Offshore Law climbs up on the Romanian lawmakers' agenda
The amendments to the Offshore Law, expected to unlock the natural gas projects in Romania's Black Sea perimeter, are likely to climb up fast in the agenda of the lawmakers after President Klaus Iohannis mentioned the energy independence (besides larger defense spending) as a strategic medium-term target.
Iohannis, indeed in his speech on March 1, mentioned the nuclear and renewables sectors as elements of energy independence, but natural gas is a key transition element, and possibly the role of coal as a "resource of last resort" will be slightly reviewed.
Romanian Senate's speaker Florin Citu, who also leads the junior ruling Liberal party PNL, on March 2 expressed support for the new Offshore Law drafted by the Ministry of Energy (that his party is managing) and mentioned a 60:40 split between state and field operator, of the gains generated by the Black Sea natural gas.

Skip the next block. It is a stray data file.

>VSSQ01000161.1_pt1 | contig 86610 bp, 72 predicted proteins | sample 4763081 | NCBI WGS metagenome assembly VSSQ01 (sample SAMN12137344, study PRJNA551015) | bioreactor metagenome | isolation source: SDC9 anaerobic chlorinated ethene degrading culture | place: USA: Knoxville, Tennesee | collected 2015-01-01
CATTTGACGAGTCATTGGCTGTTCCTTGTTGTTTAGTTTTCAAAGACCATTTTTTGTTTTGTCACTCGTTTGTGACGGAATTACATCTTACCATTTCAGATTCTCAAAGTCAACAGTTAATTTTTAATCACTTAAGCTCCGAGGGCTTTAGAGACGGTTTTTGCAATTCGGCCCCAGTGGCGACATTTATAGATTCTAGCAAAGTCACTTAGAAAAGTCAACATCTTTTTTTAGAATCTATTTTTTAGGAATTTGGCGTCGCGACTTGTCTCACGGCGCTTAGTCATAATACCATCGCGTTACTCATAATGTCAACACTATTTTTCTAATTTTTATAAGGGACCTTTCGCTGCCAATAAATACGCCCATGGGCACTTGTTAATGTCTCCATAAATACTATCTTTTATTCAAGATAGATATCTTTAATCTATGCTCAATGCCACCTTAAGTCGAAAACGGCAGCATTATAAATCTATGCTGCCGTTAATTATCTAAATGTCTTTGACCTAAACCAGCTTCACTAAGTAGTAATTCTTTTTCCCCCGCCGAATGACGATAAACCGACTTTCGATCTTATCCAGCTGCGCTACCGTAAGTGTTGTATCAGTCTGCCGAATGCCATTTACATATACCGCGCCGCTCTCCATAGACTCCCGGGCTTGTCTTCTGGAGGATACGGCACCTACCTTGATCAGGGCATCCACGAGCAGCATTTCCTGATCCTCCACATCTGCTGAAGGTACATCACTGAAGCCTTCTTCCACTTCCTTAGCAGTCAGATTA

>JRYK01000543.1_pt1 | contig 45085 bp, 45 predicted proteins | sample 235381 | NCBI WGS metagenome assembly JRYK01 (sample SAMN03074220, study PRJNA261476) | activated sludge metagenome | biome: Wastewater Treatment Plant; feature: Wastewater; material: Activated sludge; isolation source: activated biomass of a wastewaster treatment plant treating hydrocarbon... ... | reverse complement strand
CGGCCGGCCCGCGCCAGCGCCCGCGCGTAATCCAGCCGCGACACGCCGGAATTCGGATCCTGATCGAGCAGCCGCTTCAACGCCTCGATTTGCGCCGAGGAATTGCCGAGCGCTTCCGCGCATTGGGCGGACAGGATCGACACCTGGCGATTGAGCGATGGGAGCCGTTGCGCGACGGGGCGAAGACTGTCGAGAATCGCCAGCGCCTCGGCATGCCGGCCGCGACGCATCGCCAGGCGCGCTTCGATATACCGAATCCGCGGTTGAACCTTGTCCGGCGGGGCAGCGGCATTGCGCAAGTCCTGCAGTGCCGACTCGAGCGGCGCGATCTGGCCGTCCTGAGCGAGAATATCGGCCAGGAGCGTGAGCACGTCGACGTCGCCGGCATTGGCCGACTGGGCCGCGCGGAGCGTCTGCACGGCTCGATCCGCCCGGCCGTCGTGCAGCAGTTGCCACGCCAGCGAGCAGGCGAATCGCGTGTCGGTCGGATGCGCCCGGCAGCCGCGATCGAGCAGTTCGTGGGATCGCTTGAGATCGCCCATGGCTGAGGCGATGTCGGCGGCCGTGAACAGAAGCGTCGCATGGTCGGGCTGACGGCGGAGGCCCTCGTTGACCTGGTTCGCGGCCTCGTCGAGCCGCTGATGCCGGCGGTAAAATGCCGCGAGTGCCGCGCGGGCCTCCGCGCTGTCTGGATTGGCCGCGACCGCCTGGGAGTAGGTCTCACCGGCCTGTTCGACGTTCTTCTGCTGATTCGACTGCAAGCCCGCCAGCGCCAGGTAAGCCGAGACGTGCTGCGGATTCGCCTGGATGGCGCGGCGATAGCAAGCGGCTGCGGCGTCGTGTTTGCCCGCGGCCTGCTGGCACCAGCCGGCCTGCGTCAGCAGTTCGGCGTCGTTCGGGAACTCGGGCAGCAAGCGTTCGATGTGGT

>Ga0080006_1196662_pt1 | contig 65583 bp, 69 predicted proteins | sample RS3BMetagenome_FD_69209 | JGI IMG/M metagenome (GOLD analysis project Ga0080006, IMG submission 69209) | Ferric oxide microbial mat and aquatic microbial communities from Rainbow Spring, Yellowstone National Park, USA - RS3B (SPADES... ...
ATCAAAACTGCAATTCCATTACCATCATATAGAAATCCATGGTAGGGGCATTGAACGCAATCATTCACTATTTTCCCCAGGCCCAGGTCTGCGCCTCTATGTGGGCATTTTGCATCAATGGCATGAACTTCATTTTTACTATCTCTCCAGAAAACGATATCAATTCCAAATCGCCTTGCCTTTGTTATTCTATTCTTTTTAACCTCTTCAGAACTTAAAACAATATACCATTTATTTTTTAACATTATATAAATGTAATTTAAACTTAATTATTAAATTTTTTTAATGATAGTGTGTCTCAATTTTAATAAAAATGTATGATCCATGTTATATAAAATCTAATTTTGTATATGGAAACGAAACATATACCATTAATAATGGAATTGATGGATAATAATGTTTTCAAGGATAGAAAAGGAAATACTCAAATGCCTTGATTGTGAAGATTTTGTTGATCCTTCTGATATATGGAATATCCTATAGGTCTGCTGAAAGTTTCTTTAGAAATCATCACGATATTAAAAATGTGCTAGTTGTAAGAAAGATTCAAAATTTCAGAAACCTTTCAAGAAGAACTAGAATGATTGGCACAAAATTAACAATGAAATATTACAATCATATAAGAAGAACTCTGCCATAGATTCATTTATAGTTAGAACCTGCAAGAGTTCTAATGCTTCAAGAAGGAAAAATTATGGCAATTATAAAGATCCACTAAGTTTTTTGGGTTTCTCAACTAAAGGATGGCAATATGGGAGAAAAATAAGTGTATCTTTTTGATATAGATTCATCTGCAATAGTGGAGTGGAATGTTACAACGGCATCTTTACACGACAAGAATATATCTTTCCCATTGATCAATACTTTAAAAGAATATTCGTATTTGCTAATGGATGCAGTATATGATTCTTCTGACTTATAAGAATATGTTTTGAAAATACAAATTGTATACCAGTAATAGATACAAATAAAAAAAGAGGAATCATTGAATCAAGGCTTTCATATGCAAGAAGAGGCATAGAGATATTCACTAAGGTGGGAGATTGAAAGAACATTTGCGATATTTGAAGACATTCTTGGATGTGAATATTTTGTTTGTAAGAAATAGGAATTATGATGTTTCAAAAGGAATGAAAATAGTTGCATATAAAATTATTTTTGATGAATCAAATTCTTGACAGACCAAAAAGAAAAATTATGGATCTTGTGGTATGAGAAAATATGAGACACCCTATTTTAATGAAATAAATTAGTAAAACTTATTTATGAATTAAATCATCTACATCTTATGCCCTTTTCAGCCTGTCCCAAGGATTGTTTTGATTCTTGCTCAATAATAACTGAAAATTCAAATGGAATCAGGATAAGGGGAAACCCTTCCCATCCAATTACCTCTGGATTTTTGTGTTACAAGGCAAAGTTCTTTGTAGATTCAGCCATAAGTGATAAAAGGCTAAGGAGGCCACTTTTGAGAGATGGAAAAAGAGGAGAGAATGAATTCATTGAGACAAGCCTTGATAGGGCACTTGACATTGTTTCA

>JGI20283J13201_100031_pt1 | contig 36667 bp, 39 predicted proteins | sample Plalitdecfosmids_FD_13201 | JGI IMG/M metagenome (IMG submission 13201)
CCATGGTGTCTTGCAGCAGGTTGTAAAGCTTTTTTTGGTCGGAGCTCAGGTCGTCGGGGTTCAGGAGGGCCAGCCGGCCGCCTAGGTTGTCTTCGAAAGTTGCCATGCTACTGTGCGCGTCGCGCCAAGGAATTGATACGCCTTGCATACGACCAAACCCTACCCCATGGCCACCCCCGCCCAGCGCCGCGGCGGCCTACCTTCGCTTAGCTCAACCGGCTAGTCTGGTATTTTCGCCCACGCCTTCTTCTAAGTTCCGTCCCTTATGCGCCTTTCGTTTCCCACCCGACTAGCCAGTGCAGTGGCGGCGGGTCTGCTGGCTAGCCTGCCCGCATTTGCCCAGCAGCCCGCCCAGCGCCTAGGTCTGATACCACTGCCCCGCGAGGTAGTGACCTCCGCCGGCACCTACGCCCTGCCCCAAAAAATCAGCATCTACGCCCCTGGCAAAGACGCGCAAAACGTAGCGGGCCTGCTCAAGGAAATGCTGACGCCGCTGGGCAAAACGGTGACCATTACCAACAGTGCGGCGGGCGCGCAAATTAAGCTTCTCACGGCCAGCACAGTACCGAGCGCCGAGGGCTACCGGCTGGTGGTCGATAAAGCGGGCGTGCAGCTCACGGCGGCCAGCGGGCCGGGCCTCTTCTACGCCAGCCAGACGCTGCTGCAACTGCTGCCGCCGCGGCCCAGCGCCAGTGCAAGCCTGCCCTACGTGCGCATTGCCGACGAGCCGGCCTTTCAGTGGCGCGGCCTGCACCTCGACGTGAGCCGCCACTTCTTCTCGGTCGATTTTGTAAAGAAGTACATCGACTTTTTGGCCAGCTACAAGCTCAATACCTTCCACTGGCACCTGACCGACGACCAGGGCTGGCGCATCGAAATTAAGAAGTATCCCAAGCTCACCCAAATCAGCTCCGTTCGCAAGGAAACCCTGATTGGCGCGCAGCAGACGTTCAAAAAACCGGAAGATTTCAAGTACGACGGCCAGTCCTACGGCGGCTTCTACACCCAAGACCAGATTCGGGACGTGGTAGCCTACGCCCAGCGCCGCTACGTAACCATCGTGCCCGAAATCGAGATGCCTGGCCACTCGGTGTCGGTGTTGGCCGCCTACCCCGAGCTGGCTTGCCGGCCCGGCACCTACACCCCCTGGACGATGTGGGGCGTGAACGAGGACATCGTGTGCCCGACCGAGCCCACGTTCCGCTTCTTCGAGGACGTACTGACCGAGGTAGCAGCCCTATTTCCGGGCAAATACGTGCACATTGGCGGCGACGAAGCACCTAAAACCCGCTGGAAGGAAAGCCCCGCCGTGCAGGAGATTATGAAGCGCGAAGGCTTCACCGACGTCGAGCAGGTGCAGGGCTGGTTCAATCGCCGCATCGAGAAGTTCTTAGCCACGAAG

Florin Citu said that "PNL supports the variant already presented by the Ministry of Energy, with 60% of the revenues going to the Romanian state, 40% to the other parties," News.ro reported. He also said that this was the starting point for further negotiations.
Black Se Oil and gas, a Carlyle investment fund company, is close to starting gas deliveries from the field it operates in Romania's Black Sea, but OMV Petrom has been more cautious with its investments in its Neptun Deep perimeter: the investment decision is going to be deferred for 2023 unless the lawmakers move fast with the Offshore Law, its management warned.